Saturday, December 8, 2012

Bathroom Monologue: Bathroom break in the middle of the X-Files pilot episode

“You’ll think I’m crazy, and that’s fine so long as you don’t dismiss the facts. A string of young, Caucasian girls have been found dead in relative wilderness settings, of unknown causes in each case, each with extremely similar markings on their lower backs and no other signs of violence. There seems to be a connection between many victims and mental institutions. The FBI is not investigating what happened at any of those institutions, or if anyone worked at more than one of them. They have not autopsied a single body. A reasonable person might at least consider the work of a serial killer or cult. I think when you follow this you’ll realize it’s got to be aliens, but you have to at least be reasonable enough to pursue what is going on in this case and why the bureau has buried it.”

Friday, December 7, 2012

Bathroom Monologue: He/She

Her dress was soaked.

His umbrella was broad.

Her shiver was enticing.

His chivalry was charming.

They stood together for the ferry.

She wrung out her skirt over the edge of the dock.

He struggled not to stare at cotton-silhouetted curves.

She asked about his accent.

He called it “Nova Scotian.”

She’d always wanted to visit the Americas.

He’d always wanted to leave them.

She’d heard Americans were full of vitality.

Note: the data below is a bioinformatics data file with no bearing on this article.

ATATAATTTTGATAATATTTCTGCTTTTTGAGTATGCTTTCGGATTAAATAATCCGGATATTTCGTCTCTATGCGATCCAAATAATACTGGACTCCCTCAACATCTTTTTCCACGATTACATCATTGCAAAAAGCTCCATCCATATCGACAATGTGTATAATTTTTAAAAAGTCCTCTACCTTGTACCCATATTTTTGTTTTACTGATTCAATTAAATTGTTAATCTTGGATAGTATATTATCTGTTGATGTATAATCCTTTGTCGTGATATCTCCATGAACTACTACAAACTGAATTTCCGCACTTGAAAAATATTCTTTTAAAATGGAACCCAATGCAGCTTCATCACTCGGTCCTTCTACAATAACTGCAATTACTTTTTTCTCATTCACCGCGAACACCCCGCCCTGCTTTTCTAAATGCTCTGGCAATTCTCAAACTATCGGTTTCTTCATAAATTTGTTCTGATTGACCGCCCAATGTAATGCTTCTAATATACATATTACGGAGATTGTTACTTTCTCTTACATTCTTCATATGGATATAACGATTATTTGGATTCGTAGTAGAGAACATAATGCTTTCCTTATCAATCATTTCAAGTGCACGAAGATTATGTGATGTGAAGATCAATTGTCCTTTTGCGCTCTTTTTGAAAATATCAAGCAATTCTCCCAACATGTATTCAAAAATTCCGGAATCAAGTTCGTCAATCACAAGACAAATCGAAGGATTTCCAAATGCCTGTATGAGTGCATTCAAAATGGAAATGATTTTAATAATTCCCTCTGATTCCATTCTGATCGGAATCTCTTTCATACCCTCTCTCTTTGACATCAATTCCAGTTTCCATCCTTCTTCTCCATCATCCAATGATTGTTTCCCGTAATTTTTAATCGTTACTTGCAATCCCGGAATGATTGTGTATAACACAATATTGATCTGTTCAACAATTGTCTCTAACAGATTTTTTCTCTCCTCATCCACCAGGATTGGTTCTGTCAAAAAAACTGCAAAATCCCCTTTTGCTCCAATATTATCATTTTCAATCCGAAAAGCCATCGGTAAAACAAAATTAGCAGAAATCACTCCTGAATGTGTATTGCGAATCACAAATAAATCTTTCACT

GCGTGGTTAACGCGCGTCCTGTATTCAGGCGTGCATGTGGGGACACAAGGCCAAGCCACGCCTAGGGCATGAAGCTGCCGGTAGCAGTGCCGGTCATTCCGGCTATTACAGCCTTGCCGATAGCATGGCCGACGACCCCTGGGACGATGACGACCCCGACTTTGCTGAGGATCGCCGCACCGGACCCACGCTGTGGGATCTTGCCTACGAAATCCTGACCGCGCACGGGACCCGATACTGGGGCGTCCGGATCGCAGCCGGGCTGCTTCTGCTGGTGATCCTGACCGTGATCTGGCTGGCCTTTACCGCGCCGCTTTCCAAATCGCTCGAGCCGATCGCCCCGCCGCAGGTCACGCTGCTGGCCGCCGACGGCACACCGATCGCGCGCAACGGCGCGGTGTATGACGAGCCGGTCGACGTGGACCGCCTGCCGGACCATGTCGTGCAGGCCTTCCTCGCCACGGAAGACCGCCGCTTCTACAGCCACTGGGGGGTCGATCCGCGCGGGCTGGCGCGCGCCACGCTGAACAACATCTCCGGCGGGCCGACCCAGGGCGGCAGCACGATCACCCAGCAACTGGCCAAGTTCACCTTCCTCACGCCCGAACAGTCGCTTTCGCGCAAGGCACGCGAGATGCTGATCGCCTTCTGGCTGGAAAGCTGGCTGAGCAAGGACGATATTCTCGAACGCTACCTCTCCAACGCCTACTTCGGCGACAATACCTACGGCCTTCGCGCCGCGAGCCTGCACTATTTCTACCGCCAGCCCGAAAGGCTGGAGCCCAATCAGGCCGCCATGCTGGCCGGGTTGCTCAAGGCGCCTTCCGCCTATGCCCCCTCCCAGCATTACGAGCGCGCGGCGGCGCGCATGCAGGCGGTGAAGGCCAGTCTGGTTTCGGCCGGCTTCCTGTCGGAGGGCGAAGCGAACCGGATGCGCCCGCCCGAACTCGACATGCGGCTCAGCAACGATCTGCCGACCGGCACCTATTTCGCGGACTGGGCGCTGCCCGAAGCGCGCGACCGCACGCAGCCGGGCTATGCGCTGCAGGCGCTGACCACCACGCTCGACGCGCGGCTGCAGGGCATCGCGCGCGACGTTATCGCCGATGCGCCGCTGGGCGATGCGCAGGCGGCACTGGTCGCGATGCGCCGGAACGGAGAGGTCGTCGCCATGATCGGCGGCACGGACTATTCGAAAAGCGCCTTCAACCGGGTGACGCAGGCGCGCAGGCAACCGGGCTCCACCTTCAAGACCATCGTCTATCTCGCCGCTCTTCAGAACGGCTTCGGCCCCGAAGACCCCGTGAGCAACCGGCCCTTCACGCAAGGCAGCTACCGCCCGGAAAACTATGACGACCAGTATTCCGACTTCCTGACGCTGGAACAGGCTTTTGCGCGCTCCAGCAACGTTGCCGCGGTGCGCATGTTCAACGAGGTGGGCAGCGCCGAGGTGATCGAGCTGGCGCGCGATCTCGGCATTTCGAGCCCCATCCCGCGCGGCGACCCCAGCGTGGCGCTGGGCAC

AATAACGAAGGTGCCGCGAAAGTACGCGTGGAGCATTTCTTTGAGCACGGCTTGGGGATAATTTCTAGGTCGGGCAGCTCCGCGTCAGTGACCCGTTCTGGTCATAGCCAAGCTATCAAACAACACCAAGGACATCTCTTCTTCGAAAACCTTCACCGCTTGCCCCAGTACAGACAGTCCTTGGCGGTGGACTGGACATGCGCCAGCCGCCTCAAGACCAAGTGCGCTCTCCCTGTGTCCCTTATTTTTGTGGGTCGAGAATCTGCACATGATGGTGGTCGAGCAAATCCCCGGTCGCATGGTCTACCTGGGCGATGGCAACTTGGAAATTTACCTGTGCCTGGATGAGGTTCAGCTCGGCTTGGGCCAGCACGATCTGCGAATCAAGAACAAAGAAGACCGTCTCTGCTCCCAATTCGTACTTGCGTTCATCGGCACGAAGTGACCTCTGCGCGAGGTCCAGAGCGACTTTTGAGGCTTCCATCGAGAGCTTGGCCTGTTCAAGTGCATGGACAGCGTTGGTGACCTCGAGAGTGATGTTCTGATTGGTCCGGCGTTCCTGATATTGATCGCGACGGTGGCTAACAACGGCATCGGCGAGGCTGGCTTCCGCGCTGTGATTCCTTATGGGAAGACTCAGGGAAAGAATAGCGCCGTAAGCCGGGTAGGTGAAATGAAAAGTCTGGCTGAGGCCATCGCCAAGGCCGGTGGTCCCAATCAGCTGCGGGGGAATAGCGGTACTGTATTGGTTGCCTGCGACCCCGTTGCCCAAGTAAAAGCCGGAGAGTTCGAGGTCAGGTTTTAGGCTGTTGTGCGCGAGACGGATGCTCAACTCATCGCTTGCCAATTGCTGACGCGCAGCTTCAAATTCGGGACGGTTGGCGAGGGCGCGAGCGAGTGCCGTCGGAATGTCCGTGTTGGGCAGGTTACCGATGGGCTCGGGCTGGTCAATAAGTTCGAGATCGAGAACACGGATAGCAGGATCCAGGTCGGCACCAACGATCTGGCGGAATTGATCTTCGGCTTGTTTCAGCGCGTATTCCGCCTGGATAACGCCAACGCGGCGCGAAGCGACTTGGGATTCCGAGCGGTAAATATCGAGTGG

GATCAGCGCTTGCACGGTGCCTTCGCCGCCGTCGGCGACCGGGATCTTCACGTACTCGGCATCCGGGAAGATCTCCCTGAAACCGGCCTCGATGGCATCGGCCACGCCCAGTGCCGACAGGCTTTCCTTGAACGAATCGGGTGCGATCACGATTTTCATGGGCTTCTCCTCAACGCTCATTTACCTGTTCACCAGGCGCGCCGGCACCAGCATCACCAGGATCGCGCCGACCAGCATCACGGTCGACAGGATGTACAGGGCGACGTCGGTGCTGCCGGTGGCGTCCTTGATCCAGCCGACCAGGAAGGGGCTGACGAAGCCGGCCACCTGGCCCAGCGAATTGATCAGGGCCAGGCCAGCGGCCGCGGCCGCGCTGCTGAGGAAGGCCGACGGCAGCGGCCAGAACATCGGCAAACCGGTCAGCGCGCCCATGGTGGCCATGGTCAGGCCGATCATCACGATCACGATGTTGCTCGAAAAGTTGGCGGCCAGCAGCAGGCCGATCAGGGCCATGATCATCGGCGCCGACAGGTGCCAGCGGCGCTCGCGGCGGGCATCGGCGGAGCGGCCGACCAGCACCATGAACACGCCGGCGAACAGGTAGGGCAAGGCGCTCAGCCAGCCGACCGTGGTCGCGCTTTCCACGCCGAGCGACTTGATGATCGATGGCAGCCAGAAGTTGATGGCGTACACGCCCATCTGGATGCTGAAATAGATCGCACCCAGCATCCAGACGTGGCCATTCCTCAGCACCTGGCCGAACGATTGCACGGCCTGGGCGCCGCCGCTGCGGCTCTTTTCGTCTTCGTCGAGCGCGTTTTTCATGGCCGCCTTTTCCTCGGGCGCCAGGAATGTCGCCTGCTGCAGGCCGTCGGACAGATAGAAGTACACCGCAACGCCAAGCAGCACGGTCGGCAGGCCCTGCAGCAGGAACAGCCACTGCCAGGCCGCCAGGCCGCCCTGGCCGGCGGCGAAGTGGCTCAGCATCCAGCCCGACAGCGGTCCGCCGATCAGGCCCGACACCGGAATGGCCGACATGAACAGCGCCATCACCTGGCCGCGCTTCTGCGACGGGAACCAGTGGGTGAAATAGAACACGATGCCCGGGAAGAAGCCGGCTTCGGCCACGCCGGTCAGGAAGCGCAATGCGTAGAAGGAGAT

He’d heard Europeans lived longer.

She’d like to see their wilderness.

He’d like to taste their wine.

She owned a vineyard.

He blessed their luck.

She invited him to a tasting on Tuesday.

He looked for dry scrap of paper to copy the address.

She said her husband would love to meet him.

The ferry was nowhere in sight.

His jacket was drenched.

She stood closer.

He was warm despite the weather.

She inquired if he had the sun in his shirt.

He said nothing.

She felt inside his lapels.

He jerked away.

Rain spattered them both.

Somewhere, the ferry’s horn sounded.

She was so sorry.

He didn’t want an apology.

Her husband was too distant.

He wanted her to take the umbrella.

Her husband had two mistresses, she missed human touch, and her eyes were wet.

He said it was the rain.

She felt inside his lapels.

His coattails dripped.

Her lips were dry.

They never felt so good.

The ferry came.

She knew the pilot.

He shied to the back of the boat.

She snatched his scrap and scribbled directions, puncturing the wet paper with haste.

He hesitated.

She rode with the pilot, laughing about spring rain.

He tried to catch her looking at him.

She was practically in the pilot’s lap, so keenly interested in his morning.

He tried not to glare.

She never touched the pilot’s lapels.

He wondered at the paper in his hand.

She glanced once, the sun reflecting in her eyes.

He was free on Tuesday.

Thursday, December 6, 2012

Bathroom Monologue: Unidentified

UFOs circle the country fairgrounds. They flash, strobe and terrify. They lower, three unknown objects, and sweep the hair of the tallest citizens, and spook the cattle, and everyone runs for their cars. UFOs whiz away into the sky.